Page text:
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Engaging with the OSS Community 83

s390 writes "Olliance has the second of its Open Source articles up at the Inquirer. It's called "Engaging with the Open Source Community (Part Two)", and it explains the different levels of involvement that companies can have with Open Source. More education for managers, and an outline of a corporate process for approaching adoption and deployment of Linux and other Open Source software."
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Engaging with the OSS Community

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  • by Realistic_Dragon ( 655151 ) on Sunday June 29, 2003 @04:00PM (#6326280) Homepage
    ...is easily big enough to polish and support OSS in house (they have nearly 5,000 support staff world wide and 2,000 developers supporting 100,000 workstations). They get no support direct from Microsoft. They have no interest in making money from software - things (and there are a lot of things) that get written in house stay in house, no matter what the commercial potential.

    And yet they still don't use OSS, despite the fact that it would offer them huge cost savings, less problems with obsolescence, a decent code base for internal development and many other advantages. It's really, massivly bizarre why why don't see what they could gain.

    Perhaps they have been locked in a cuboard for the last 10 years and don't realise it exists?

    Mind you, this _is_ British industry - a culture exists where if there had been a practice of lopping off the foot of every new hire for the last 20 years it would carry on forever, because 'that's the way we have always done things'.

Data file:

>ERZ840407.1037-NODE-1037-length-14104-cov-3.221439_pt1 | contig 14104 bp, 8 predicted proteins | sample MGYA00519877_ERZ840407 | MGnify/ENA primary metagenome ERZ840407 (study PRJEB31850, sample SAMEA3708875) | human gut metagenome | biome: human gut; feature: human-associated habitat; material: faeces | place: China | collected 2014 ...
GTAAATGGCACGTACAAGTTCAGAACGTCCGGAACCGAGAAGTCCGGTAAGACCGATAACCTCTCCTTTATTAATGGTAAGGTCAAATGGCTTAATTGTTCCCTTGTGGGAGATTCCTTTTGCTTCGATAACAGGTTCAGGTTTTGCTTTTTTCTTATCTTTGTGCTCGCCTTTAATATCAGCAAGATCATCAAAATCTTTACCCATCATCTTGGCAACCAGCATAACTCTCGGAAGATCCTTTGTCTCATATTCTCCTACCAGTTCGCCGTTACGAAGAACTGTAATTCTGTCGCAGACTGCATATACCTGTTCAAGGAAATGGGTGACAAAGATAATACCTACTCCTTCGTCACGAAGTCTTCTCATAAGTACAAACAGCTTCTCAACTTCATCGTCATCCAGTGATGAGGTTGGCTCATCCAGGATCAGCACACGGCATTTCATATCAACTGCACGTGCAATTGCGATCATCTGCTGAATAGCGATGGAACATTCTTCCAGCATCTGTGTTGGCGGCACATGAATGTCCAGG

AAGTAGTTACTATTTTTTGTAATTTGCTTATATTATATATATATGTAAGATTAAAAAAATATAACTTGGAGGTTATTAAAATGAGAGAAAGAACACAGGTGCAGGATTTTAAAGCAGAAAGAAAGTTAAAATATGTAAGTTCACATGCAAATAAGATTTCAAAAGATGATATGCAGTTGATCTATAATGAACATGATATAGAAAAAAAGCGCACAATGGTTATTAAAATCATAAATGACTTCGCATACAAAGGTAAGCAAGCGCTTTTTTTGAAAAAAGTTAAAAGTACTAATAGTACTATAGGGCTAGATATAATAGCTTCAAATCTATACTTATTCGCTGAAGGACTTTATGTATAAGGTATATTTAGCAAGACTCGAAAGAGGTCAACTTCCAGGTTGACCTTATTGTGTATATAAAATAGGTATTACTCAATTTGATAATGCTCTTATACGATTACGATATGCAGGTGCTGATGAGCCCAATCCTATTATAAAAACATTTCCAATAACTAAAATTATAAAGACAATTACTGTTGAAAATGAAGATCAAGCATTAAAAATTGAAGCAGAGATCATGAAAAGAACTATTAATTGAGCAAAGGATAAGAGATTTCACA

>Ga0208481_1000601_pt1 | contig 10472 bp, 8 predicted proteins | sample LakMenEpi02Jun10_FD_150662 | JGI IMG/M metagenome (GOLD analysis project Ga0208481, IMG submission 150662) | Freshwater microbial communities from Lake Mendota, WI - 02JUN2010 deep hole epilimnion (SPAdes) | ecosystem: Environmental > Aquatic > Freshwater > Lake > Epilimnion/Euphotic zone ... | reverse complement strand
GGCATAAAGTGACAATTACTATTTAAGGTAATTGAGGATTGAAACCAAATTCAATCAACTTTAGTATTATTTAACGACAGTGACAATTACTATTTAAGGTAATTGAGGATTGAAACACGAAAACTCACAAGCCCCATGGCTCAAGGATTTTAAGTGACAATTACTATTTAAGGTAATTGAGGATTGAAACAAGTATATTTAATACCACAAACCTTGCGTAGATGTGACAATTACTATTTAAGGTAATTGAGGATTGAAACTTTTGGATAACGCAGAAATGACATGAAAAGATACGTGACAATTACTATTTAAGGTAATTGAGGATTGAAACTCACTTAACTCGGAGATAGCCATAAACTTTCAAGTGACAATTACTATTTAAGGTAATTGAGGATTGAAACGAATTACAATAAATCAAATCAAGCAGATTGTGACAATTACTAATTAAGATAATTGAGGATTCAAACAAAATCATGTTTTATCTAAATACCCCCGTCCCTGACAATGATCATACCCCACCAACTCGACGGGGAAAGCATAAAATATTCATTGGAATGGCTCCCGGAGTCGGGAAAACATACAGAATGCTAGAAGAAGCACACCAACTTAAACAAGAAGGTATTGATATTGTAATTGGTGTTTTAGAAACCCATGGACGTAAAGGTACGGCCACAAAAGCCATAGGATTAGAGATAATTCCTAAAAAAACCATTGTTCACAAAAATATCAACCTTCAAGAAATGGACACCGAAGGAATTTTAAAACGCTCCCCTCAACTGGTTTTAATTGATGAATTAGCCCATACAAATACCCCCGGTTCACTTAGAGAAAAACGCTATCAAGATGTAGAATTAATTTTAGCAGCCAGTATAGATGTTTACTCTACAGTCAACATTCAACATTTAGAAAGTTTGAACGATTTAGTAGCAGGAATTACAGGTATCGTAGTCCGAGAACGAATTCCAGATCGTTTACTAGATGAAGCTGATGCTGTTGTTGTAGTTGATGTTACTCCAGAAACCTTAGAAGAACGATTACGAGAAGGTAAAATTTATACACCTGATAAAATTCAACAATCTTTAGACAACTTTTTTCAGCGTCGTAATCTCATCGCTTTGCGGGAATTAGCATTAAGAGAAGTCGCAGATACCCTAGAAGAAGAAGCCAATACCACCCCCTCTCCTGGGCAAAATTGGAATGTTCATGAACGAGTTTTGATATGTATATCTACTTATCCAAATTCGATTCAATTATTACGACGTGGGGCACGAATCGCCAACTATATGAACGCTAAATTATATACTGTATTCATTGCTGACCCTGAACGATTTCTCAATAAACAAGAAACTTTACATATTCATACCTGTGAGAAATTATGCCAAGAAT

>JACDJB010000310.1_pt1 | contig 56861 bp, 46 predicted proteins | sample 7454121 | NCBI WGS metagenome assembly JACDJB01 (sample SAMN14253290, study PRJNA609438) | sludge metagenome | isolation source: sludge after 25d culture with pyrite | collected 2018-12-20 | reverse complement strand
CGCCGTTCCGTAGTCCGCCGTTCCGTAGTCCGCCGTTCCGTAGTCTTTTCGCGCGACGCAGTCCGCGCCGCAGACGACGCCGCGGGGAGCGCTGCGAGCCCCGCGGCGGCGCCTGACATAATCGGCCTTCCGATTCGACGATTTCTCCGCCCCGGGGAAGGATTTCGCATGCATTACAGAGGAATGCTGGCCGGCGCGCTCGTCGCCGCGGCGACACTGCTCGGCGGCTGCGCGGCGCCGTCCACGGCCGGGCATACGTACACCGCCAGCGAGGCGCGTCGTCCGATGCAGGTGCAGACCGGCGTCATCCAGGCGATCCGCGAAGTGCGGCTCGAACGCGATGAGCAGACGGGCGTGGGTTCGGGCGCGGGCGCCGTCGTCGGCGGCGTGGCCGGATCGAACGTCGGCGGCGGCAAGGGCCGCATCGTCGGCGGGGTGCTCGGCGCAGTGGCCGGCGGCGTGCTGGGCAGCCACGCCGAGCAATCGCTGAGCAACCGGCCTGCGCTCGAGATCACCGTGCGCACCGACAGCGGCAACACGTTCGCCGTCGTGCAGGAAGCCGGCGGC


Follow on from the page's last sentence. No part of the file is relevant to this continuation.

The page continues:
• Zzzzzz... (Score:5, Interesting)

    by cenobita ( 615440 ) on Sunday June 29, 2003 @04:11PM (#6326323)
    Wonderful. I can't wait until phrases like "Open Source engagement spectrum" become commonplace.

    Maybe i'm a little naive about the needs of enterprise users (a term that seems to be more and more misused as a selling point), but this article makes things seem a lot more complex than they need to be. Engaging the open-source community? Five levels of involvement? Gimme a break.

    A business that's considering moving into widespread use of open-source software has a lot to consider, that much is obvious. However, the article strikes upon the most resonant point simply by mentioning that a company has to consider what suits their business best.

    Most of what this article touches upon is simply extraneous, as it's covering basically what one goes through when deciding on *any* software. Budget constraints, long-term cost, difficulty of adoption for the end-user, and so on and so forth.
    The community should be taken into consideration as necessary; it's a resource like any other, and your level of participation is dependent upon your needs as a company. Go with a commercial vendor, you get tech support, plus the benefit of community feedback and assistance. Go with a free one, you negate the tech support and interact with the community at large as much as necessary.

    Honestly, if you're running a company and need a guidebook on how to engage with a community of developers and users, you need to step back and re-evaluate your tactics. This is mindless cruft for managers without a clue as to how to interact with people. "Deciding to engage"..pff. What are we, the friggin' Borg?

    I can't help but be reminded of Fear and Loathing In Las Vegas, where a so-called expert is on stage droning on about the various levels of a dope fiend. You can describe as many "levels" or "points" as you like, but in the end, software is software, a dope fiend is a dope fiend.

    Regardless of how you "engage", considerations like your budget and potential risks as a result of a adoption are pretty damned universal. It's not a goddamned 5-step program.
  • by imsmith ( 239784 ) on Sunday June 29, 2003 @04:16PM (#6326352)
    My experience is that Enterprises which do not view software as a capital investment, don't treat the procurement of software as an investment. In that respect, they get trapped into the same vicious cycle of vendor lock-in as the common consumer, and it costs them a lot of money later.

    I think that as Enterprise IT managers start to wake up to the costs of vendor lock-in for tailored or custom applications, the response will be a demand for greater control.

    Total control is obviously Free and Open source.